1962  Shearme, J.N., "Analysis of the performance of an automatic formant measuring system," Proc. Speech Communication Seminar, Stockholm, paper C9. (1962)
1975 Holmes, J.N., E. McLarnon and M.W. Judd, "Experiments with a variable-frame-rate coding scheme applied to formant synthesis control signals," SPEECH COMMUNICATION, G. Fant (Ed.), Almqvist and Wiksell, Stockholm, 1, 71-79. (1975)
1978 Holmes, J.N., "Parallel formant vocoders," Proc. IEEE EASCON Conference, Washington, 713-718. (1978)
1980 Holmes, J.N., "The JSRU channel vocoder," Proc. IEE, 127, Pt. F, 53-60. (1980)
1984 Dupree, B.C., "Formant coding of speech using dynamic programming," Electronics Letters, 20, 279-280. (1984)


"Although the original aim of the formant synthesis by rule had been as a research tool into the cues for phonetic perception, interest in practical application for machine voice output developed in the mid 1970s. The old work was therefore revived and extended for this purpose. A new prosodic system was developed taking account of work that had been done elsewhere since Mattingly's 1964 study, and a complete experimental system was developed for going from text to speech in real time. However, time and staff resources during the period up to the amalgamation with RSRE were not sufficient to make full use of this system to achieve the potential performance that should have been possible. The system as it was during 1985 has been made available to various academic and commercial groups in the U.K. to take the development further, but other priorities have meant that very little work on this subject can be continued at RSRE. Some of the latest thoughts on the way the table-driven phonetic rule system of Holmes, Mattingly and Shearme could be enhanced to deal with the rich range of allophonic variation that occurs in natural speech are given in Holmes (1988)." (JNH 1989)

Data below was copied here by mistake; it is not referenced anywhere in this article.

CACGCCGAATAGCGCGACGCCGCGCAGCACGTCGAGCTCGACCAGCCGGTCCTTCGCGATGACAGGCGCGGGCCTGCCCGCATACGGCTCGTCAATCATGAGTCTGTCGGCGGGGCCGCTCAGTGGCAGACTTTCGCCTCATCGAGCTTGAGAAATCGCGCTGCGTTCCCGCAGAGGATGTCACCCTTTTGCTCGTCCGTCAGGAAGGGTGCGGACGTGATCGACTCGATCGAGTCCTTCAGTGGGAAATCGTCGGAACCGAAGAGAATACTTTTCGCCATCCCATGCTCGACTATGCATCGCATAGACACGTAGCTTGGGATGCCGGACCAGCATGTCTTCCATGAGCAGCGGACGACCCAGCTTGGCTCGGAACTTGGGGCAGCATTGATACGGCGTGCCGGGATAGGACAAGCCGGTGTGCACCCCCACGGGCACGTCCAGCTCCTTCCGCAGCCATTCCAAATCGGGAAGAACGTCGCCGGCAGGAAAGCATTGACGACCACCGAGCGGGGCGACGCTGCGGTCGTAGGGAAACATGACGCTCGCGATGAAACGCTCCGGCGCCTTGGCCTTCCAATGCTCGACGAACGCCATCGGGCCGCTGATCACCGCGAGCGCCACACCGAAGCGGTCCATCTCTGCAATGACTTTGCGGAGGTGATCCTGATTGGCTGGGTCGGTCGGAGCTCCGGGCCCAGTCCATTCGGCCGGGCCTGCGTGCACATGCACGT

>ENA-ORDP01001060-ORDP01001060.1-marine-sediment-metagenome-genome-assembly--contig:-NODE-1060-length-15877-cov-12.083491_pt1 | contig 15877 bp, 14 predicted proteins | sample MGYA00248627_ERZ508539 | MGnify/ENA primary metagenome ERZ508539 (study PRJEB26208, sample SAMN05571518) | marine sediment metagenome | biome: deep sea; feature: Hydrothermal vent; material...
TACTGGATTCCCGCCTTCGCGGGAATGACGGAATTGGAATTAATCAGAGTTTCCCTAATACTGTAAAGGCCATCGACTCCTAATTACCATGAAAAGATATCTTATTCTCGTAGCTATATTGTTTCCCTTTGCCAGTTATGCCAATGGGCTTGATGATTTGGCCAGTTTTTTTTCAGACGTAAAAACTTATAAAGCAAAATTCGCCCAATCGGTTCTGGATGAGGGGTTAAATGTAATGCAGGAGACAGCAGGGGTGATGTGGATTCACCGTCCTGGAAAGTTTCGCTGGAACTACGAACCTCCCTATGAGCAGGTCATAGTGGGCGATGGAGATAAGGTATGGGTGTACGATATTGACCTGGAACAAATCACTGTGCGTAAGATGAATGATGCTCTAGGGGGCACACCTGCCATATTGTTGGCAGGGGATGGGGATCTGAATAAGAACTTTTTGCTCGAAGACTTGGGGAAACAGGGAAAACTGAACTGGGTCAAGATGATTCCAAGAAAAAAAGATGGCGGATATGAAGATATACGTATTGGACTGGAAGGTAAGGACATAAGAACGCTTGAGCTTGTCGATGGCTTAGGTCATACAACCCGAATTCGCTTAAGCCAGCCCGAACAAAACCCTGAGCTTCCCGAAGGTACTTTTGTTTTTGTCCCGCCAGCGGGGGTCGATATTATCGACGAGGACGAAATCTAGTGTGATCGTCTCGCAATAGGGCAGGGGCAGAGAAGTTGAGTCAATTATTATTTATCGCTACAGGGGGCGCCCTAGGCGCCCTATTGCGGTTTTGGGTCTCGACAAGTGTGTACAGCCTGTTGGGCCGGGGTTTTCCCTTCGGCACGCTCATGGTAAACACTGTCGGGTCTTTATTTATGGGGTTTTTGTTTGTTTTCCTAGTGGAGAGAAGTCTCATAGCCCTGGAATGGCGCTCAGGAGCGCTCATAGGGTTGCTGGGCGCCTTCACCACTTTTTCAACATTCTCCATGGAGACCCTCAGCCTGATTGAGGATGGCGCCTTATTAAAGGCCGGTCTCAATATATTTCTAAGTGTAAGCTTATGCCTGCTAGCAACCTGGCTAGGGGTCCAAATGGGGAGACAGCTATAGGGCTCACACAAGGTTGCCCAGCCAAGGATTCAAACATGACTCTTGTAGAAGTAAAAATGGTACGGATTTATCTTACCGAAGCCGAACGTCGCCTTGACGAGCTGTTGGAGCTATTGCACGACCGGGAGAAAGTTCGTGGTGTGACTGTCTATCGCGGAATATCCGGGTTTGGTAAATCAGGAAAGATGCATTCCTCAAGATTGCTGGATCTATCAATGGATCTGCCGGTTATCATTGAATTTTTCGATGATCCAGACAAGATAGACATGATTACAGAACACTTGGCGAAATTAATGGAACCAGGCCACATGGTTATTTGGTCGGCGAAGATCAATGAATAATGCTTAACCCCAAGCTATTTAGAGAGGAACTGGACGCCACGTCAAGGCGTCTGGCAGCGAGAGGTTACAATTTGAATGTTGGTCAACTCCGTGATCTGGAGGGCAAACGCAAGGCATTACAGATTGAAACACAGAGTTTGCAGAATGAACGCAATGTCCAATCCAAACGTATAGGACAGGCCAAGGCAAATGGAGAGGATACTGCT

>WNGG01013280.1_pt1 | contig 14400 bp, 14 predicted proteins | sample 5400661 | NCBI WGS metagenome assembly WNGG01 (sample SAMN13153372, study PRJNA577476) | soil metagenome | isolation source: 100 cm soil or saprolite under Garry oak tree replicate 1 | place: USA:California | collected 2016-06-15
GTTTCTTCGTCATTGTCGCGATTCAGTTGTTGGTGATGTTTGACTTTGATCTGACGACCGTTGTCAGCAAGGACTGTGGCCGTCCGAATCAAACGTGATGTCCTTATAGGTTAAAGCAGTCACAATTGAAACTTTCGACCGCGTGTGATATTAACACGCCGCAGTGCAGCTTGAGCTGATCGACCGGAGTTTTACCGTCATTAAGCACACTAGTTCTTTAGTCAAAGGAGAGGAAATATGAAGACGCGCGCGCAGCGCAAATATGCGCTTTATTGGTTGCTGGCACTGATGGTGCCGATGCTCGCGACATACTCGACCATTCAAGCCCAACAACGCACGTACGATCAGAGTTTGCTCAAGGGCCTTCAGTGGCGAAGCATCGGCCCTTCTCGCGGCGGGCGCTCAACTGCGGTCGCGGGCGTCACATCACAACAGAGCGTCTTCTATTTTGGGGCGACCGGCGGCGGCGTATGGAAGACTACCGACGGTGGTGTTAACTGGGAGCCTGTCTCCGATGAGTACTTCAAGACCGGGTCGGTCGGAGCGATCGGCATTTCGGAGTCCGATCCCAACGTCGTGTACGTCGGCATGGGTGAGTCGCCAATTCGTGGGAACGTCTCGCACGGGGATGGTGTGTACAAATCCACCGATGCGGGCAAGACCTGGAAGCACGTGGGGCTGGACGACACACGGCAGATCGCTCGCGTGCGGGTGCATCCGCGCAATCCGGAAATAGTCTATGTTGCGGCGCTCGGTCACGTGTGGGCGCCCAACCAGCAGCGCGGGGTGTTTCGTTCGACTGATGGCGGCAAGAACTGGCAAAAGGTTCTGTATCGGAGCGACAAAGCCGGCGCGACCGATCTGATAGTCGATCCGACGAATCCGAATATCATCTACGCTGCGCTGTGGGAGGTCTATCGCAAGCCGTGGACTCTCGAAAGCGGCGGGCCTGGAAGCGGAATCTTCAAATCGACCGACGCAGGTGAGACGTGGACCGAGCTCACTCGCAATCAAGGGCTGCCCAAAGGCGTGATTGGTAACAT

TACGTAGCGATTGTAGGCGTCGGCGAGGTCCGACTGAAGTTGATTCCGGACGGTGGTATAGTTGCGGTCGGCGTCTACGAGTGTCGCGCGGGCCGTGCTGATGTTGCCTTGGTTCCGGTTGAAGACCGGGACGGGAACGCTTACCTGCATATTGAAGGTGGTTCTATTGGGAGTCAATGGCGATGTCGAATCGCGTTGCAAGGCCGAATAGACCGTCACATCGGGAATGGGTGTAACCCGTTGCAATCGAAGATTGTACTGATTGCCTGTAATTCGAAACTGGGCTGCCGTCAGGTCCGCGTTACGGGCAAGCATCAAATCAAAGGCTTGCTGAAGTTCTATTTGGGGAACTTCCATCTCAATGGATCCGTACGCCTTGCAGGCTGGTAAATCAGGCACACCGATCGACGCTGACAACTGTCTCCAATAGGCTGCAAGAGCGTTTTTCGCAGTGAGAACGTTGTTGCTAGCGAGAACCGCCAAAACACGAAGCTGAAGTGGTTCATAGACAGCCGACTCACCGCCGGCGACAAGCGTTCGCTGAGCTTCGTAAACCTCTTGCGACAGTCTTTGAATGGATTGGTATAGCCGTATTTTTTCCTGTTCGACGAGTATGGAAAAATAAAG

1977  Holmes, J.N., R.D. Wright, J.W. Yates and M.W. Judd, "Extension of the JSRU synthesis by rule system," Proc. 9 Int. Cong. Acoustics, Madrid, paper I108. (1977)
1983 Holmes J.N., and A.P. Stephens, "Acoustic correlates of intonation in whispered speech," J. Acoust. Soc. Am., 73, S87. (1983)
1984 Stephens, A.P., and J.N. Holmes, "Use of flexible voice output techniques for machine-man communication," Behaviour and Information Technology, 3, 153-161. (1984)
1988 Holmes, J.N., SPEECH SYNTHESIS AND RECOGNITION, Van Nostrand Reinhold, Wokingham. (1988)





1950 B.Sc. in mathematics, Imperial College of Science and
     Technology, London
1953 M.Sc. in Electrical Engineering, Imperial College of Science
     and Technology, London. United Kingdom Scientific Civil
1956 Joint Speech Research Unit
1960/61 Guest Research Worker, Royal Institute of Technology,
     Stockholm, Sweden
1970 Head of JSRU
1981 D.Sc. in Engineering, London University, based on published
     speech research work
1985 Left JSRU, private speech technology consultant
1999 Deceased



I.G. MATTINGLY  (see SSSHP USA Haskins Laboratories page)



1984  Dept. of Electronic & Electrical Engineering
      Loughborough Univ. of Technology, Ashby Rd,
      Loughborough, Leics. LE11 3TU, England
19    Loughborough Sound Images Ltd.
      The Technology Centre, Epinal Way, Loughborough,
      Leicestershire, LE11 0QE
      (Quarmby company making speech synthesizers, DSP equip.)




1938 Post Office Research Station, London
1939 British Army
1946 Returned to Post Office Research Station
1951 B.Sc. in Electrical Engineering, London University
1953 Government Communications Headquarters
1956 Joint Speech Research Unit
1967 Left JSRU to head a speech equipment development group
1978 Retired from U.K. Civil Service







Dr. J.N. Holmes (former Head of JSRU)

(* The quoted material, "JNH 1989", was extracted from a communication from J.N. Holmes to H.D. Maxey, May 5, 1989, for this history. See SSSHP UK JSRU file.)